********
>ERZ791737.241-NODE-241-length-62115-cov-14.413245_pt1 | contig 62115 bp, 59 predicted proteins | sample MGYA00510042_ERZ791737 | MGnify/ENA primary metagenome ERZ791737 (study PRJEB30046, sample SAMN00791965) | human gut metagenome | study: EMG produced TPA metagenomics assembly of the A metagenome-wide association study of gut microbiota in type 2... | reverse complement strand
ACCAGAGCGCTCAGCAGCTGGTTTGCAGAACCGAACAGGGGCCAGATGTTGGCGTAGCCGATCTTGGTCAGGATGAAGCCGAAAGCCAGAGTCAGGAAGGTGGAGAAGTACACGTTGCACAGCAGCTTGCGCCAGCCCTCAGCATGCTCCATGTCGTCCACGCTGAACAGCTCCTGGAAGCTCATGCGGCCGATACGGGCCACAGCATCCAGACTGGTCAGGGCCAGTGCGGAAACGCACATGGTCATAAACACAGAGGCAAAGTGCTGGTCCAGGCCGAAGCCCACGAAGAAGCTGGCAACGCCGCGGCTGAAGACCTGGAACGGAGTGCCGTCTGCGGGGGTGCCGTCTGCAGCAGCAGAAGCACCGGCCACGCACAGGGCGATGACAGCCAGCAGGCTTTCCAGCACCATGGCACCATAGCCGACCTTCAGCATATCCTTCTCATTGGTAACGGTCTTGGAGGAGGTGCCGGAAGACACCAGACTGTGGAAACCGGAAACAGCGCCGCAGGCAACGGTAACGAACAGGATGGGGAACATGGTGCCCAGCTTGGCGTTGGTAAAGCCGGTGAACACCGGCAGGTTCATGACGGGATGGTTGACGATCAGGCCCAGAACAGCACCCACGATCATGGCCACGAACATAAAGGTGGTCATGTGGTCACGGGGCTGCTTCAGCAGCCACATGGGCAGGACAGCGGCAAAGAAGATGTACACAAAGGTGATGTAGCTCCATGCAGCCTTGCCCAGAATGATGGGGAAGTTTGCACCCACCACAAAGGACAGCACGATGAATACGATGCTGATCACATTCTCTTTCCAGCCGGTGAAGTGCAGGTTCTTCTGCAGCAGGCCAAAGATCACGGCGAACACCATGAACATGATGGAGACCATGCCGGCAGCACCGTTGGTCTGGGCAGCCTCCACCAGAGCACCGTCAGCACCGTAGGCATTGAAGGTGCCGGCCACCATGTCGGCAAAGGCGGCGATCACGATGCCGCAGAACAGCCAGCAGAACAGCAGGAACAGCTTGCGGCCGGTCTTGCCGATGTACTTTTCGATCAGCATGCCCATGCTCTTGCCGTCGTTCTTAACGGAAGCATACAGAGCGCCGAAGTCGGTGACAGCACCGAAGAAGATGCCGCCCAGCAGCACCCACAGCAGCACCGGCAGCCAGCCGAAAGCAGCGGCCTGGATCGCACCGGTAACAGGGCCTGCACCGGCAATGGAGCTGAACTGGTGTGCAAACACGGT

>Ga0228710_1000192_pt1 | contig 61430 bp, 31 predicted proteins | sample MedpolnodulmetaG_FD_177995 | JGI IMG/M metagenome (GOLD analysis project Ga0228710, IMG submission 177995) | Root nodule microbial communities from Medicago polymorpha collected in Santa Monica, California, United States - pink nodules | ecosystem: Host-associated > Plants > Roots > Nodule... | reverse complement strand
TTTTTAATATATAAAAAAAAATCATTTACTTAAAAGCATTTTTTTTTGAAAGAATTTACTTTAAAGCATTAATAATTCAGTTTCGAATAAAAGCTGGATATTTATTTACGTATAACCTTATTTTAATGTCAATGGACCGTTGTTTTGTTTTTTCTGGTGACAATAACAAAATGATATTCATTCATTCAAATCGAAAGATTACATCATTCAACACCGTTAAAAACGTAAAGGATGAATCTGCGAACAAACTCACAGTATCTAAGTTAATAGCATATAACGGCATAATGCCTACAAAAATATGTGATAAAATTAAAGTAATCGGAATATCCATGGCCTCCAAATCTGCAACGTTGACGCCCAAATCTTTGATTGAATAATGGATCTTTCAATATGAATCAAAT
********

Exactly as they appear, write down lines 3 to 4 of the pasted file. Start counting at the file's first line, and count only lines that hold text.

>Ga0228710_1000192_pt1 | contig 61430 bp, 31 predicted proteins | sample MedpolnodulmetaG_FD_177995 | JGI IMG/M metagenome (GOLD analysis project Ga0228710, IMG submission 177995) | Root nodule microbial communities from Medicago polymorpha collected in Santa Monica, California, United States - pink nodules | ecosystem: Host-associated > Plants > Roots > Nodule... | reverse complement strand
TTTTTAATATATAAAAAAAAATCATTTACTTAAAAGCATTTTTTTTTGAAAGAATTTACTTTAAAGCATTAATAATTCAGTTTCGAATAAAAGCTGGATATTTATTTACGTATAACCTTATTTTAATGTCAATGGACCGTTGTTTTGTTTTTTCTGGTGACAATAACAAAATGATATTCATTCATTCAAATCGAAAGATTACATCATTCAACACCGTTAAAAACGTAAAGGATGAATCTGCGAACAAACTCACAGTATCTAAGTTAATAGCATATAACGGCATAATGCCTACAAAAATATGTGATAAAATTAAAGTAATCGGAATATCCATGGCCTCCAAATCTGCAACGTTGACGCCCAAATCTTTGATTGAATAATGGATCTTTCAATATGAATCAAAT